It ain't easy being green -- or so the Federal Trade Commission hopes with its newly revised guidelines for labeling products as "eco-friendly."
The agency has made it much harder for businesses to legitimately slap green labels on their products, saying any claims need to be rooted in science or the agency may take action.
"In recent years, businesses have increasingly used 'green' marketing to capture consumers' attention," said FTC chairman Jon Leibowitz. "But what companies think green claims mean and what consumers really understand are sometimes two different things."
The new Green Guides advise companies that they will need "competent and reliable scientific evidence" to back up claims, along with recommendations for when to use words like "degradable" and "recyclable" in advertising and packaging. ("Degradable," for example, can only be employed if a product is capable of decomposing in a landfill within a year. To use the word "recyclable," the facilities needed to recycle it must be widely available – as opposed to only available in a few places with very good recycling programs.)
Green Guides aren't enforceable as law, but the FTC can take action if it decides a company's marketing is unfair or deceptive. Generally this takes the form of a cease and desist order, which can then become a fine if violations continue.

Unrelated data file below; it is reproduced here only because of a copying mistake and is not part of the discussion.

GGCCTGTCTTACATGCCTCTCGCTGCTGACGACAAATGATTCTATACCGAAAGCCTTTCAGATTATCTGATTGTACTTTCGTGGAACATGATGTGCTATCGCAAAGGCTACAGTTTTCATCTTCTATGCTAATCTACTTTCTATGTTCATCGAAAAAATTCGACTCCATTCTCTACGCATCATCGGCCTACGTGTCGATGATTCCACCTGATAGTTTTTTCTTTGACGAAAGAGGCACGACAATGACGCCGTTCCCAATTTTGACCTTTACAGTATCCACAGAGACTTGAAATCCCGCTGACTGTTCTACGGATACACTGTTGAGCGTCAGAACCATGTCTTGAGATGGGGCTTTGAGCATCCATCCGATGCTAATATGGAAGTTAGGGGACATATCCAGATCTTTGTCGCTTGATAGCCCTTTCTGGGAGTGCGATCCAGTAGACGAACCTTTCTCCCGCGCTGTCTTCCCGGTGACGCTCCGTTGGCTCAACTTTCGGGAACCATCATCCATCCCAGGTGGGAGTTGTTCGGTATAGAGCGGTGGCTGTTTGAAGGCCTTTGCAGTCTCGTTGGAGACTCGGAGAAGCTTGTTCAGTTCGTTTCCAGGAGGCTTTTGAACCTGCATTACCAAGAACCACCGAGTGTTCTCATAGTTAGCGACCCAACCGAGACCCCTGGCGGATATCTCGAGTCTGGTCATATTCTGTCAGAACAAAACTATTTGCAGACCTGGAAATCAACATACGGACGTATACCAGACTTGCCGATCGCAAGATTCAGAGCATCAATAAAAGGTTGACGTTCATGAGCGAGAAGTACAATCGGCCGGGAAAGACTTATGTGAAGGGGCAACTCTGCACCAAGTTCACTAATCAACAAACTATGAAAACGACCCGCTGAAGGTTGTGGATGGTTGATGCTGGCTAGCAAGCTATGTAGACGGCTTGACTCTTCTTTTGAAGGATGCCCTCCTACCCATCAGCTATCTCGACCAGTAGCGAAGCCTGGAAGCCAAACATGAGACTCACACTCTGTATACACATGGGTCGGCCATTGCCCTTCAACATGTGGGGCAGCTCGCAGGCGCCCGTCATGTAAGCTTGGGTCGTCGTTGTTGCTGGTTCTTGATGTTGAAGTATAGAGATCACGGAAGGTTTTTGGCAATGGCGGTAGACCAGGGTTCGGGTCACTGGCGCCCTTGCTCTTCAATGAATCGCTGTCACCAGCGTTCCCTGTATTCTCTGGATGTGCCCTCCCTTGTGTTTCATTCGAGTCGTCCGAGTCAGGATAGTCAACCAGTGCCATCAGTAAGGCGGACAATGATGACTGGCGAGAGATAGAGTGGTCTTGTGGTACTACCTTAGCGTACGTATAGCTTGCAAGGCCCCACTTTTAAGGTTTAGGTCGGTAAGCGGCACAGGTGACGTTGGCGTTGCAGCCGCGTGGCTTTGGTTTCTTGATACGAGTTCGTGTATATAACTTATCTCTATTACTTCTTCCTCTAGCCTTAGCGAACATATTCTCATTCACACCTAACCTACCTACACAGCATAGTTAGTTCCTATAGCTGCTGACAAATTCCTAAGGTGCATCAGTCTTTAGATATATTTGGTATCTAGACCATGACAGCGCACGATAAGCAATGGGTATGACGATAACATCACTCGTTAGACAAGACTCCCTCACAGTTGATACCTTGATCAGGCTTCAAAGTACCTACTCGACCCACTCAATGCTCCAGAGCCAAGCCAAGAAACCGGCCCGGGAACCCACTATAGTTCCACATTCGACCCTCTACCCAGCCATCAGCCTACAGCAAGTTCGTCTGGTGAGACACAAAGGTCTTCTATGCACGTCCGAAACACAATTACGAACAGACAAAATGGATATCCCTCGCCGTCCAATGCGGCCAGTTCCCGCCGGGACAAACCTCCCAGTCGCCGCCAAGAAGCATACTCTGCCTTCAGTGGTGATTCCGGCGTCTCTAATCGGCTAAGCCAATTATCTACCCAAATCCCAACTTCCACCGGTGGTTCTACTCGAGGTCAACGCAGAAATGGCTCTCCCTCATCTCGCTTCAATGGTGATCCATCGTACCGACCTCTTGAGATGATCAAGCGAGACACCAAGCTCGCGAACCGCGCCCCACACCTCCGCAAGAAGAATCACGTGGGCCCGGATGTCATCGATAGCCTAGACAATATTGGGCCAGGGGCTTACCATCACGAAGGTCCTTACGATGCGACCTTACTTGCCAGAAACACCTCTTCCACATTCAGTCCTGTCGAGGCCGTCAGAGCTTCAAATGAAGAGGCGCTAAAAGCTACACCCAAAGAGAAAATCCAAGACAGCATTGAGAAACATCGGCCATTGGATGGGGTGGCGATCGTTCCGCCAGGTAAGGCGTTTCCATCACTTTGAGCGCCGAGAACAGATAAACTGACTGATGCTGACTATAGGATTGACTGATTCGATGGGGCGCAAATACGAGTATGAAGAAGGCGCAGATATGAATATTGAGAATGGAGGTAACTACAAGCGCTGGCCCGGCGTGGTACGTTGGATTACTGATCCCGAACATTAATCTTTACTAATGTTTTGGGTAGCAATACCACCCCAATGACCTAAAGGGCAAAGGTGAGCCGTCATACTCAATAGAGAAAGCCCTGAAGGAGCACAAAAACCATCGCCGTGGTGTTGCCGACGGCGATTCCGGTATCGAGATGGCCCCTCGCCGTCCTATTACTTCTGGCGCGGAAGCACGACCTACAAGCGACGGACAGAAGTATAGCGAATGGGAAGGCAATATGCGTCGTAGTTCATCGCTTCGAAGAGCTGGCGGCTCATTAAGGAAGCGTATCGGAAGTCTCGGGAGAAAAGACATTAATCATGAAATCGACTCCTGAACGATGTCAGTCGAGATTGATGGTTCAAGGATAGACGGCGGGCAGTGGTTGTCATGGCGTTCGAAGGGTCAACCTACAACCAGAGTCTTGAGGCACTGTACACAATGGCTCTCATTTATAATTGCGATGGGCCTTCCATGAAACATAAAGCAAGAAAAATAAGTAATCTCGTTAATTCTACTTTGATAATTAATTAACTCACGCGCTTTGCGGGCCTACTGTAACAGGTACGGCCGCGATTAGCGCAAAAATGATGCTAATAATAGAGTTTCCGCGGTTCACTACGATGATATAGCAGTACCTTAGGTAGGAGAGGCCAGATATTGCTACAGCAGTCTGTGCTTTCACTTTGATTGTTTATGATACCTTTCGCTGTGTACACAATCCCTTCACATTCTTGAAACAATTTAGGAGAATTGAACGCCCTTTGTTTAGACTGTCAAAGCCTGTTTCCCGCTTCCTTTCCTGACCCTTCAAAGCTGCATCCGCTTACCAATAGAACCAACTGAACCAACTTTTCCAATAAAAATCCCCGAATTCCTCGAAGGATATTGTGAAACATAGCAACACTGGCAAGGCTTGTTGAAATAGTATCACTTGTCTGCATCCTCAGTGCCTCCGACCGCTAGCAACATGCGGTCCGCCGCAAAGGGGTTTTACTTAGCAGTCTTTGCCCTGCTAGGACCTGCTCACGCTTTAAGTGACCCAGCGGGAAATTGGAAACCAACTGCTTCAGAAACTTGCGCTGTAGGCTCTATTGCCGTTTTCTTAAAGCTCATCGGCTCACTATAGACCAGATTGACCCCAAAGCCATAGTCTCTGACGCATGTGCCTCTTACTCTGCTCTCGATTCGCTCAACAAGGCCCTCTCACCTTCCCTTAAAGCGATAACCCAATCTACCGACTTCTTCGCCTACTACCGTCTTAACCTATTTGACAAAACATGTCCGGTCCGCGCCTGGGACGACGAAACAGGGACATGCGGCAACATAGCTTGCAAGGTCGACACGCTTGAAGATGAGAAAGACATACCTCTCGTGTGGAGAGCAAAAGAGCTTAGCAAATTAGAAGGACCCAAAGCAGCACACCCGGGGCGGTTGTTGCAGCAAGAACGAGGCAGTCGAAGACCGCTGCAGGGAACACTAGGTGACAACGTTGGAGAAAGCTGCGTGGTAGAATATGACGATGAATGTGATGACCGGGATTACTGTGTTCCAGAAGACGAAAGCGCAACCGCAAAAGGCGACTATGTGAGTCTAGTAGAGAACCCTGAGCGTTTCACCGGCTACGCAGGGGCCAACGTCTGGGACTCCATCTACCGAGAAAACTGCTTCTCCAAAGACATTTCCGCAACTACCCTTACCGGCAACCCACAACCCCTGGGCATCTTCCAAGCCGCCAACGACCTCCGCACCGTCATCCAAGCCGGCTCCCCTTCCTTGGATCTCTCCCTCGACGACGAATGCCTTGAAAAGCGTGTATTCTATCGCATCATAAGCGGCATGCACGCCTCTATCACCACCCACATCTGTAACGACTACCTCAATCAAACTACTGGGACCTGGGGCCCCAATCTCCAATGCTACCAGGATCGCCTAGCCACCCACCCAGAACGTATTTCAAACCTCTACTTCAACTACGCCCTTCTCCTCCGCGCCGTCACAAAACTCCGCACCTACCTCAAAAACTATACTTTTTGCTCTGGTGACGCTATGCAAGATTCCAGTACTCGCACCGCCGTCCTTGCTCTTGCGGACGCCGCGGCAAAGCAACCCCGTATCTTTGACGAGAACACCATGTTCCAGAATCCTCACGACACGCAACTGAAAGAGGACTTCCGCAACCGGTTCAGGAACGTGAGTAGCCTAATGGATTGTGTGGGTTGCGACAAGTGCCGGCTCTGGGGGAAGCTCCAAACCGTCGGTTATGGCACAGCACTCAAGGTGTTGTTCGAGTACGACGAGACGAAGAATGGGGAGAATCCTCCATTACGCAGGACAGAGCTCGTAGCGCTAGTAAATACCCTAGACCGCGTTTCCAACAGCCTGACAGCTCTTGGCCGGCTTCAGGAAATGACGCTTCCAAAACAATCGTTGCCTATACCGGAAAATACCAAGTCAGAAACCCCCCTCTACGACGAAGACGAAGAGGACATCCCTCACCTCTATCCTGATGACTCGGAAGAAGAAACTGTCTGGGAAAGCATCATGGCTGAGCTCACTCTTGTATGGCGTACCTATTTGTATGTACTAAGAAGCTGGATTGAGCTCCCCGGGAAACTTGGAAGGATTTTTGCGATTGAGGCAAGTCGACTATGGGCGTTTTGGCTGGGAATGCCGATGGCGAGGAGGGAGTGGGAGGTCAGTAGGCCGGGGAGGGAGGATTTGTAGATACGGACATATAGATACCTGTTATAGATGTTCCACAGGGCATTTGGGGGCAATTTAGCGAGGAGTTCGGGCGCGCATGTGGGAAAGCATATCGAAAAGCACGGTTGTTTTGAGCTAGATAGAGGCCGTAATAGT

"Most companies really do want to comply," Leibowitz said. "They want to sell products in an environmentally friendly way. But for those companies that don't, that fall on the wrong side of the final Green Guides, we're going to go after them."
The Green Guides were last updated in 1998, meaning until now there were no guidelines about using now-common phrases like "renewable materials" and "renewable energy." The proposed update suggests companies provide specifics.
Certifications and seals of approval make up an entire section of the proposed revision, versus one page in the 1998 guidelines. This is partly because there are now hundreds of certifications, many of which are created by companies themselves purely for marketing.
It's "really noise in the system and you really don't know if they're created by the brands themselves or they're third-party certification programs," Chris Nelson, director of global commercial development for UL Environment, told the Chicago Tribune. UL Environment certifies environmental marketing claims.
The FTC recently took action against three companies for environmental claims, including labeling paper plates biodegradable and saying that textiles made from bamboo were "environmentally friendly." The FTC says claims must reflect normal use, and while a lone plate left outside might degrade, the rest are more likely to end up in a landfill, where nothing degrades quickly. As for bamboo being environmentally friendly—yes, it can be used to make rayon, which was the fabric in question, but the manufacturing process itself is hardly good for the environment.